"The despising without remission that constitutes being a conscientious citizen in the reign of George W. Bush was not for one who had developed a strong interest in surving as reasonably serene -- and so I began to annhilate the abiding wish to find out." Nathan Zuckerman, in Phillip Roth's Exit Ghost.
Well, so much for serenity. Tonight we find out.
It's the big night in Iowa, where the sycophants and pundits and hangers-on are clamboring over themselves to be at the hub of "THE" story. Skies are clear, weather favors a heavy turnout. Just wish it weren't such a nutty system in such a puny state (sorry neighbor) so that all this hoopla would really mean something.
If I were in Iowa I'd caucus for Obama. I got in with him early and I'll leave with the one that brung me. Besides, I think he's a breath of fresh air who'll change America's Bush-tattered world image more effectively than any other candidate. (But if he gets the nomination, I'm afraid he'll get shot. My adult life started with a trio of assassinations, can't help thinking it's going to end that way. It's political PTSD.)
More cheery thoughts, and a prediction. Breaking: Entrance polls already forecasting me to be wrong!
And if he survives, I'm not sure he can win in a country that still harbors deep pockets of racism, even though polls show that he would beat any of the Republicans. (Polls also show that Hillary would lose to any of the Republicans.) But Mike Huckabee is Mr. Affability, make that Rev. Affability, and gaining ground, and that's scary -- but Romney and Guiliani are even scarier. So I'm getting that familiar queasy feeling that crops up every four years. Could we see the Dems gain in the congress, but lose the White House? Or lose in both? The Republicans are so good at running on lies, one-liners and fear -- and stealing votes if all else fails.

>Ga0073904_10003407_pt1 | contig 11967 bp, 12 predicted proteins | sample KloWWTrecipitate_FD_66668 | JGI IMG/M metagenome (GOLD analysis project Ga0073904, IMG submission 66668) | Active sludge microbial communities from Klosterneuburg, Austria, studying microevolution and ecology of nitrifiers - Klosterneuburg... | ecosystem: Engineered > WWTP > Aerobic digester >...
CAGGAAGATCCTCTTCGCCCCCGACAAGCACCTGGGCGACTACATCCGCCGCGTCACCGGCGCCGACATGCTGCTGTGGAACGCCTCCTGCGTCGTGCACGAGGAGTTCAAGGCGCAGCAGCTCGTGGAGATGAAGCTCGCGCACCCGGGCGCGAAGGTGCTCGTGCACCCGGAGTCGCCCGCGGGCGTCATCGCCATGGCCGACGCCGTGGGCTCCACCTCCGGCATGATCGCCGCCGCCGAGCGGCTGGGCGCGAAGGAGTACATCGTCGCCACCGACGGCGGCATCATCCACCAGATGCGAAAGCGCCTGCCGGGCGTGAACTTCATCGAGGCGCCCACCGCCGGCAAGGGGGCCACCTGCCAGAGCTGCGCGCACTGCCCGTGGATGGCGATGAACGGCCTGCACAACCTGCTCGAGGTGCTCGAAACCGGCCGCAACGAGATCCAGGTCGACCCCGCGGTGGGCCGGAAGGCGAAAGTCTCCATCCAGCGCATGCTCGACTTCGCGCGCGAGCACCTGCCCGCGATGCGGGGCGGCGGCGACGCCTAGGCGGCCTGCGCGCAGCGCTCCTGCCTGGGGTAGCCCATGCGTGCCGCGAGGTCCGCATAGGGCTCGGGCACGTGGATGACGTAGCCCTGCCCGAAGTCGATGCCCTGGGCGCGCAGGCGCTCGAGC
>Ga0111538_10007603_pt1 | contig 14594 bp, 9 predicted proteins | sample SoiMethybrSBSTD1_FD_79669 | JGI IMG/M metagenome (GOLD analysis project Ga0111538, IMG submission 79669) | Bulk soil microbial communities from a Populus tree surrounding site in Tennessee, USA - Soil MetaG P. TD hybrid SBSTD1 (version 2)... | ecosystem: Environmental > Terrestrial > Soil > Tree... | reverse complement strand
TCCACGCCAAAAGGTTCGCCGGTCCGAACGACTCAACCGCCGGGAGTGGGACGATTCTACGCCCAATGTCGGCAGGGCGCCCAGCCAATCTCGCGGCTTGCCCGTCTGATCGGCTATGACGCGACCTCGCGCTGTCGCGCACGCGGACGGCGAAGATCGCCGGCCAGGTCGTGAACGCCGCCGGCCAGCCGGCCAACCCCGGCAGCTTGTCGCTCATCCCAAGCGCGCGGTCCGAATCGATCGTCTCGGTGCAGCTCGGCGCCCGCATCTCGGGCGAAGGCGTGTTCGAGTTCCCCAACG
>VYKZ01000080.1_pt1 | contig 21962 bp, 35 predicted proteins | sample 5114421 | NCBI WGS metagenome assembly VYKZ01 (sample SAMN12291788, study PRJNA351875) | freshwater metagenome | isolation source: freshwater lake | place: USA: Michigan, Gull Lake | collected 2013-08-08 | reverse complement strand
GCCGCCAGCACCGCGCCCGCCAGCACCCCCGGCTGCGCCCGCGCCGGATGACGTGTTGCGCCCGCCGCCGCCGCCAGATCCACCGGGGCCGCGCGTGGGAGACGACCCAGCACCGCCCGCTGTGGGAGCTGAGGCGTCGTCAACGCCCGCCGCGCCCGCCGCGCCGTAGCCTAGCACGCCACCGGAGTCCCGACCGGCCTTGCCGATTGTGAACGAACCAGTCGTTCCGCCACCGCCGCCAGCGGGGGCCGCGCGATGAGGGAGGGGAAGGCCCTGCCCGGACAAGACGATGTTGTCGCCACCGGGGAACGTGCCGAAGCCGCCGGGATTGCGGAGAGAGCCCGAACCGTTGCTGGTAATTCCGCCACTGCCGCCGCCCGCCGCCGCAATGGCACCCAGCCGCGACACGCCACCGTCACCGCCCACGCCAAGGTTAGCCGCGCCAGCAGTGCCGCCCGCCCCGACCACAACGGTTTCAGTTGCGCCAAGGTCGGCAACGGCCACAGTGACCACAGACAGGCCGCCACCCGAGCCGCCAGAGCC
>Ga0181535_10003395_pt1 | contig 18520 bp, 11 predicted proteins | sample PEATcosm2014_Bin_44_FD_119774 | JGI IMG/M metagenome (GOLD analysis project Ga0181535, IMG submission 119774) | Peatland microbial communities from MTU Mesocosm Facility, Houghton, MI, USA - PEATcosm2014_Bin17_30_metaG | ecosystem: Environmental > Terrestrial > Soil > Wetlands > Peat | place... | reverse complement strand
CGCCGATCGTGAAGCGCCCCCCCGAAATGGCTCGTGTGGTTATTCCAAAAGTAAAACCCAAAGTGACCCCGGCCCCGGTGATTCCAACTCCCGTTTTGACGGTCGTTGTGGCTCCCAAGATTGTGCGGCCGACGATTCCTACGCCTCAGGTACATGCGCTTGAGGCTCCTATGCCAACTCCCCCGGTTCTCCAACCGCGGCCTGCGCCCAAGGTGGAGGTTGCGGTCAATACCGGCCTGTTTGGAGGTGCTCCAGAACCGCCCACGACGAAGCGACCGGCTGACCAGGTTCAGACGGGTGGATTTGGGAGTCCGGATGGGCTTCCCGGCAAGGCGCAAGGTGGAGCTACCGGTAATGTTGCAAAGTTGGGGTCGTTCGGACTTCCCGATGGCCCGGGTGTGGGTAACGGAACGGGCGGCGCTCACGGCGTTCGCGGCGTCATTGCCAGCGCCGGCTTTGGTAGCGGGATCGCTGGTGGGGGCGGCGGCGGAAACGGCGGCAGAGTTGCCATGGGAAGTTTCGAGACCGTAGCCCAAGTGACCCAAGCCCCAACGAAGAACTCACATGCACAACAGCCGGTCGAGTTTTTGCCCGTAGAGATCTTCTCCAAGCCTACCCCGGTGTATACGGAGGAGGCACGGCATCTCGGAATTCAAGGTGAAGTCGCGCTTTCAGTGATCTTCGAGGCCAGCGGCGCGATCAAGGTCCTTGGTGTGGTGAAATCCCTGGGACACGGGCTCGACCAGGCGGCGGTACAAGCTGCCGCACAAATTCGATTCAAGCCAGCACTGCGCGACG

But, first things first. I think Obama will win tonight in Iowa, but by a slim margin. Edwards will be second, with an equally thin margin over Hillary, making no one a front runner and allowing them all to spin a victory of some sort. I'm pulling this prediction out of my, um, gut. It's based on nothing but a vibe. So no gloating tomorrow when I'm proven wrong.
What I think would happen if it were a primary and not a caucus -- where choices have to be publicly stated and so much depends on the strategy and strength of the ground troops -- is that Edwards would win. People are attracted to Obama and his message of change, but worry about his lack of experience and his chances of winning the White House in racist America. Others like Hillary, but worry about her strong negatives, even though there's something to be said for going with a seasoned warrior who knows how to fight back. But then there's that warrior part, and those war votes . . .
Watching Obama or Hillary in the general election would be like watching a dazzling new guy walk the highwire vs. watching one of the Flying Wallendas. The thrill of watching the daring newcomer is muted by the anticipation of any misstep, while the yawn of watching the self-assured Wallenda is energized by knowing she'll not fall. As we say around here, competence is sexy. Even political competence.
So then people will think of Edwards, seeing him as more daring than Hillary and more seasoned than Barack. Edwards is speaking the truth about obscene campaign costs, corporate greed, and the two Americas, all things that most people can grasp. The Surge, Dubya's personal exit plan, may lull voters into thinking Iraq's a success story -- I mean, we've seen them lulled by less -- but the news that Wall Street CEO's just received record year-end bonuses despite the mortgage crisis and "the most dismal year" in decades, should thunk 'em upside the head, if anything will. It's the economy, stupid.
I'll stick with Obama. I'd love to see him win. And I'll work for the Democratic candidate no matter who he or she is. But I'm thinking Edwards may be the one to go the distance.